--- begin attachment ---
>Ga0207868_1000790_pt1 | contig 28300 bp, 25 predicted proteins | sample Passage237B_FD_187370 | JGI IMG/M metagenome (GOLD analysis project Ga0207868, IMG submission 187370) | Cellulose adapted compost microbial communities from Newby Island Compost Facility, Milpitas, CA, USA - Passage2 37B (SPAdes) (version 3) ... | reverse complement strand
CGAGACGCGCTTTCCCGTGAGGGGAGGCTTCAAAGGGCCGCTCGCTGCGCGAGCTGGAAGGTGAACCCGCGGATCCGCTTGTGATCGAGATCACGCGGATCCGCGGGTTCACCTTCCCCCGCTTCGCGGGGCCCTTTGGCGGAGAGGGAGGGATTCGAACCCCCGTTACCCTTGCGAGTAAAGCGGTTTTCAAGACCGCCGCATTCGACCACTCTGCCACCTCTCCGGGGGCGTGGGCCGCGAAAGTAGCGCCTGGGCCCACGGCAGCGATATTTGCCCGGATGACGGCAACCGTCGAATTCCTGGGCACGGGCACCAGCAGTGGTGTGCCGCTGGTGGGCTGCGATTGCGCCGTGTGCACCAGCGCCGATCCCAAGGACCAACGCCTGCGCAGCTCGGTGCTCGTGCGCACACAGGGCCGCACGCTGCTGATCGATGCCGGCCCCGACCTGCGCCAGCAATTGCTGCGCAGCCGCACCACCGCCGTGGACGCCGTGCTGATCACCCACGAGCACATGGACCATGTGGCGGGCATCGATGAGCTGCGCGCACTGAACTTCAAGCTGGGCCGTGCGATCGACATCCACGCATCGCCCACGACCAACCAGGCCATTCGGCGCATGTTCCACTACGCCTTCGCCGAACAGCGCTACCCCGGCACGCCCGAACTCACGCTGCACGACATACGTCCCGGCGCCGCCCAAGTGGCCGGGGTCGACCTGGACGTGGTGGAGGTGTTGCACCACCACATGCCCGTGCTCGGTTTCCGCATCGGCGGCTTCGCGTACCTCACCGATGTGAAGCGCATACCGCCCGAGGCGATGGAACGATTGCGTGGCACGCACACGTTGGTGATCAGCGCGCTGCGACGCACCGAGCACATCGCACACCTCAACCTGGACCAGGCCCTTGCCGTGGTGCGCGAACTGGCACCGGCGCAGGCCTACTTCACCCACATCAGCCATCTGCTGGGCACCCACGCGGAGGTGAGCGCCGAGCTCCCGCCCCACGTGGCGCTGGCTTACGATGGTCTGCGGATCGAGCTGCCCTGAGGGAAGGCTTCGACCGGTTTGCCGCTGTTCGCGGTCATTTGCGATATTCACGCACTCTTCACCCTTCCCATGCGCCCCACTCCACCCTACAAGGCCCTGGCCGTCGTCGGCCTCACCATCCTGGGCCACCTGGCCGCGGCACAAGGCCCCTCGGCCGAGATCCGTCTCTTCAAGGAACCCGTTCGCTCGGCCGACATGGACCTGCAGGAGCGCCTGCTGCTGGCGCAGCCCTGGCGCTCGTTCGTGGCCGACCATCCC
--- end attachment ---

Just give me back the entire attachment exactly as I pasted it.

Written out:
>Ga0207868_1000790_pt1 | contig 28300 bp, 25 predicted proteins | sample Passage237B_FD_187370 | JGI IMG/M metagenome (GOLD analysis project Ga0207868, IMG submission 187370) | Cellulose adapted compost microbial communities from Newby Island Compost Facility, Milpitas, CA, USA - Passage2 37B (SPAdes) (version 3) ... | reverse complement strand
CGAGACGCGCTTTCCCGTGAGGGGAGGCTTCAAAGGGCCGCTCGCTGCGCGAGCTGGAAGGTGAACCCGCGGATCCGCTTGTGATCGAGATCACGCGGATCCGCGGGTTCACCTTCCCCCGCTTCGCGGGGCCCTTTGGCGGAGAGGGAGGGATTCGAACCCCCGTTACCCTTGCGAGTAAAGCGGTTTTCAAGACCGCCGCATTCGACCACTCTGCCACCTCTCCGGGGGCGTGGGCCGCGAAAGTAGCGCCTGGGCCCACGGCAGCGATATTTGCCCGGATGACGGCAACCGTCGAATTCCTGGGCACGGGCACCAGCAGTGGTGTGCCGCTGGTGGGCTGCGATTGCGCCGTGTGCACCAGCGCCGATCCCAAGGACCAACGCCTGCGCAGCTCGGTGCTCGTGCGCACACAGGGCCGCACGCTGCTGATCGATGCCGGCCCCGACCTGCGCCAGCAATTGCTGCGCAGCCGCACCACCGCCGTGGACGCCGTGCTGATCACCCACGAGCACATGGACCATGTGGCGGGCATCGATGAGCTGCGCGCACTGAACTTCAAGCTGGGCCGTGCGATCGACATCCACGCATCGCCCACGACCAACCAGGCCATTCGGCGCATGTTCCACTACGCCTTCGCCGAACAGCGCTACCCCGGCACGCCCGAACTCACGCTGCACGACATACGTCCCGGCGCCGCCCAAGTGGCCGGGGTCGACCTGGACGTGGTGGAGGTGTTGCACCACCACATGCCCGTGCTCGGTTTCCGCATCGGCGGCTTCGCGTACCTCACCGATGTGAAGCGCATACCGCCCGAGGCGATGGAACGATTGCGTGGCACGCACACGTTGGTGATCAGCGCGCTGCGACGCACCGAGCACATCGCACACCTCAACCTGGACCAGGCCCTTGCCGTGGTGCGCGAACTGGCACCGGCGCAGGCCTACTTCACCCACATCAGCCATCTGCTGGGCACCCACGCGGAGGTGAGCGCCGAGCTCCCGCCCCACGTGGCGCTGGCTTACGATGGTCTGCGGATCGAGCTGCCCTGAGGGAAGGCTTCGACCGGTTTGCCGCTGTTCGCGGTCATTTGCGATATTCACGCACTCTTCACCCTTCCCATGCGCCCCACTCCACCCTACAAGGCCCTGGCCGTCGTCGGCCTCACCATCCTGGGCCACCTGGCCGCGGCACAAGGCCCCTCGGCCGAGATCCGTCTCTTCAAGGAACCCGTTCGCTCGGCCGACATGGACCTGCAGGAGCGCCTGCTGCTGGCGCAGCCCTGGCGCTCGTTCGTGGCCGACCATCCC